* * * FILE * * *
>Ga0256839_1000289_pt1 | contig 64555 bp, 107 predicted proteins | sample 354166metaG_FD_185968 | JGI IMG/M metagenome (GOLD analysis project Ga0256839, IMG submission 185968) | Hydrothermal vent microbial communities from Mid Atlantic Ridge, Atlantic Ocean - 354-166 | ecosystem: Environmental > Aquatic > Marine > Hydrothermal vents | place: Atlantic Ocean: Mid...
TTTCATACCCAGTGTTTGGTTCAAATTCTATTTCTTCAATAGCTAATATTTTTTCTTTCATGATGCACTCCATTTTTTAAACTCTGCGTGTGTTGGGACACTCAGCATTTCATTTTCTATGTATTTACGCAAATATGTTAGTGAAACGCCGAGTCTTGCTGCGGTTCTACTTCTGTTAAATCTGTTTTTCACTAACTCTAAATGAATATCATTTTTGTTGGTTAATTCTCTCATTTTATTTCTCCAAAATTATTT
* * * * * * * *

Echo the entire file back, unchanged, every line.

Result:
>Ga0256839_1000289_pt1 | contig 64555 bp, 107 predicted proteins | sample 354166metaG_FD_185968 | JGI IMG/M metagenome (GOLD analysis project Ga0256839, IMG submission 185968) | Hydrothermal vent microbial communities from Mid Atlantic Ridge, Atlantic Ocean - 354-166 | ecosystem: Environmental > Aquatic > Marine > Hydrothermal vents | place: Atlantic Ocean: Mid...
TTTCATACCCAGTGTTTGGTTCAAATTCTATTTCTTCAATAGCTAATATTTTTTCTTTCATGATGCACTCCATTTTTTAAACTCTGCGTGTGTTGGGACACTCAGCATTTCATTTTCTATGTATTTACGCAAATATGTTAGTGAAACGCCGAGTCTTGCTGCGGTTCTACTTCTGTTAAATCTGTTTTTCACTAACTCTAAATGAATATCATTTTTGTTGGTTAATTCTCTCATTTTATTTCTCCAAAATTATTT